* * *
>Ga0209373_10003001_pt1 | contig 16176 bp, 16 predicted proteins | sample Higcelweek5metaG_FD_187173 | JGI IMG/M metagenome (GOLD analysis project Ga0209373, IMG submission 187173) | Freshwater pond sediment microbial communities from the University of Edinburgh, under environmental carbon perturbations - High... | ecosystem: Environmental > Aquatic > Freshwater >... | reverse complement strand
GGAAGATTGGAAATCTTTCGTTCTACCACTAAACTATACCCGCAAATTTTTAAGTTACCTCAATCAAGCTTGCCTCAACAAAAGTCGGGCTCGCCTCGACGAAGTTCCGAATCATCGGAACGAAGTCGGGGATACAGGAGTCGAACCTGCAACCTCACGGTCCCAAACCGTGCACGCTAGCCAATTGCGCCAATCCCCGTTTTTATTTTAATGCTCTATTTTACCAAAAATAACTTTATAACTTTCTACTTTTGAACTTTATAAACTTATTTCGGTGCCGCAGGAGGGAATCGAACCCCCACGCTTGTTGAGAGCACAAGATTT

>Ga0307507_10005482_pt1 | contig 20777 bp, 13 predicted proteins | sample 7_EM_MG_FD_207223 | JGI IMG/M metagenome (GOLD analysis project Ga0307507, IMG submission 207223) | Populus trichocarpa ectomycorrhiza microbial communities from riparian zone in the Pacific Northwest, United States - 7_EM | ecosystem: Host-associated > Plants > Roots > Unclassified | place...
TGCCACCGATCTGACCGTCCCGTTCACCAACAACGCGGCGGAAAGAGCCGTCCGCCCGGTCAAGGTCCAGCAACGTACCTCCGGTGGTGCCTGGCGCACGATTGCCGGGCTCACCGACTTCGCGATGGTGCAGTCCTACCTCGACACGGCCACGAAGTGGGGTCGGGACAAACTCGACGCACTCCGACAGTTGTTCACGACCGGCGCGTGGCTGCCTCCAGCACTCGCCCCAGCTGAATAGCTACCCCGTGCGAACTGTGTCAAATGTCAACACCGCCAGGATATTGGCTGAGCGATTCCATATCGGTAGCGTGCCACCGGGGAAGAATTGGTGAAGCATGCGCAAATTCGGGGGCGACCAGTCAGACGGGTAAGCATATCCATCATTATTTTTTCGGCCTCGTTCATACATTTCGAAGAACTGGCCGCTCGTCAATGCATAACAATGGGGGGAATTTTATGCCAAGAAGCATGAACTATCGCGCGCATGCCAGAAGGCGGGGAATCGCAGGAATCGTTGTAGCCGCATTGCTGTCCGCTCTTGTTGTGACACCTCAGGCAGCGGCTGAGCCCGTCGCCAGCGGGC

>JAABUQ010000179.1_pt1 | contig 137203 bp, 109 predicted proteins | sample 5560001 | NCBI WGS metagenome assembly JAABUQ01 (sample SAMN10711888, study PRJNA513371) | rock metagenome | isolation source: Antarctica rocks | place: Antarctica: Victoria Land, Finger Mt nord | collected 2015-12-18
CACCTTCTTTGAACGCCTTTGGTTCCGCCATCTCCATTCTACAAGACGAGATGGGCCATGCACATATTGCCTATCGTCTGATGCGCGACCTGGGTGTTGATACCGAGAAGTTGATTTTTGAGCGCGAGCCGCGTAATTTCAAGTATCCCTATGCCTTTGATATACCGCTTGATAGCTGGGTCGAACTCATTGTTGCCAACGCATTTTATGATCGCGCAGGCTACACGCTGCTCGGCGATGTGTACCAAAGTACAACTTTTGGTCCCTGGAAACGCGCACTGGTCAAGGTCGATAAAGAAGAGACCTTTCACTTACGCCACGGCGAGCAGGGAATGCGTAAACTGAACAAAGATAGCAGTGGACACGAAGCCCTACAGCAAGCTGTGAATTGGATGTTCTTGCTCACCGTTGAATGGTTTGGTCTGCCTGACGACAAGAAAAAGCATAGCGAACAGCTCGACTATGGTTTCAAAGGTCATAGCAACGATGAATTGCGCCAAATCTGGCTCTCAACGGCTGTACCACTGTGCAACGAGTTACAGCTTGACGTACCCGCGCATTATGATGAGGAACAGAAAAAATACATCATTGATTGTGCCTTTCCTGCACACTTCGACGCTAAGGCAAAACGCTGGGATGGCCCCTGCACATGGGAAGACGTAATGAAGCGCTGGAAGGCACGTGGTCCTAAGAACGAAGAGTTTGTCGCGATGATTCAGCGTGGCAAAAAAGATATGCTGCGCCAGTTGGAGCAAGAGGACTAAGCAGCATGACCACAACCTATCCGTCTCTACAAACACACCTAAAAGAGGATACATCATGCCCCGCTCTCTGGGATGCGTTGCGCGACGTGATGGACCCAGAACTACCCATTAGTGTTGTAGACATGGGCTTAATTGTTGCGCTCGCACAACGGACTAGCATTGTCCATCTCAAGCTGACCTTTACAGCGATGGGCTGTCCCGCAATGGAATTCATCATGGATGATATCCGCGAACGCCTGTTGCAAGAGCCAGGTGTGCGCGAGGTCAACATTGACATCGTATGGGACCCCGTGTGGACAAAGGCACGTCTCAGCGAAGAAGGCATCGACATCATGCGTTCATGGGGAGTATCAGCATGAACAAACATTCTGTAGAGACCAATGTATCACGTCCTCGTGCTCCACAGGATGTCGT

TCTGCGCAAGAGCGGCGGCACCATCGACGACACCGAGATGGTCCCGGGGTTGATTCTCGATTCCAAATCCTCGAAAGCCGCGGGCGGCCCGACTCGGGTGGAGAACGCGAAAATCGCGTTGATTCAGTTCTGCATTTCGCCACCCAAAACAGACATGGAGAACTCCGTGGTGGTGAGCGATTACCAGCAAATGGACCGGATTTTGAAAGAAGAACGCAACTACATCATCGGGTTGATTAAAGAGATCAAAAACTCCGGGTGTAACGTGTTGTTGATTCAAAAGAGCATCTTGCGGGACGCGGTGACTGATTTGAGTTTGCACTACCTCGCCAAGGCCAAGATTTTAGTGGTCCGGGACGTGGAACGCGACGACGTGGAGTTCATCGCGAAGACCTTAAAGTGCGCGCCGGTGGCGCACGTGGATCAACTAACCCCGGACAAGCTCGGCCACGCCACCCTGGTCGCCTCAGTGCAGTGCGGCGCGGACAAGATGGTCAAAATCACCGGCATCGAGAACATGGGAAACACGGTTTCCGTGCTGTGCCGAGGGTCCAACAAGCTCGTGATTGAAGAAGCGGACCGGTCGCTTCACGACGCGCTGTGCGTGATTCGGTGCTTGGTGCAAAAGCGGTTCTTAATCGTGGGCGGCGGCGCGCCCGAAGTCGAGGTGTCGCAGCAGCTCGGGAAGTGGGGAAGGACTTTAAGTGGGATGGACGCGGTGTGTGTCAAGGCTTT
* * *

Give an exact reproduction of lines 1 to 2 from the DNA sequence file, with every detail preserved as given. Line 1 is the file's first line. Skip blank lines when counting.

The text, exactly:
>Ga0209373_10003001_pt1 | contig 16176 bp, 16 predicted proteins | sample Higcelweek5metaG_FD_187173 | JGI IMG/M metagenome (GOLD analysis project Ga0209373, IMG submission 187173) | Freshwater pond sediment microbial communities from the University of Edinburgh, under environmental carbon perturbations - High... | ecosystem: Environmental > Aquatic > Freshwater >... | reverse complement strand
GGAAGATTGGAAATCTTTCGTTCTACCACTAAACTATACCCGCAAATTTTTAAGTTACCTCAATCAAGCTTGCCTCAACAAAAGTCGGGCTCGCCTCGACGAAGTTCCGAATCATCGGAACGAAGTCGGGGATACAGGAGTCGAACCTGCAACCTCACGGTCCCAAACCGTGCACGCTAGCCAATTGCGCCAATCCCCGTTTTTATTTTAATGCTCTATTTTACCAAAAATAACTTTATAACTTTCTACTTTTGAACTTTATAAACTTATTTCGGTGCCGCAGGAGGGAATCGAACCCCCACGCTTGTTGAGAGCACAAGATTT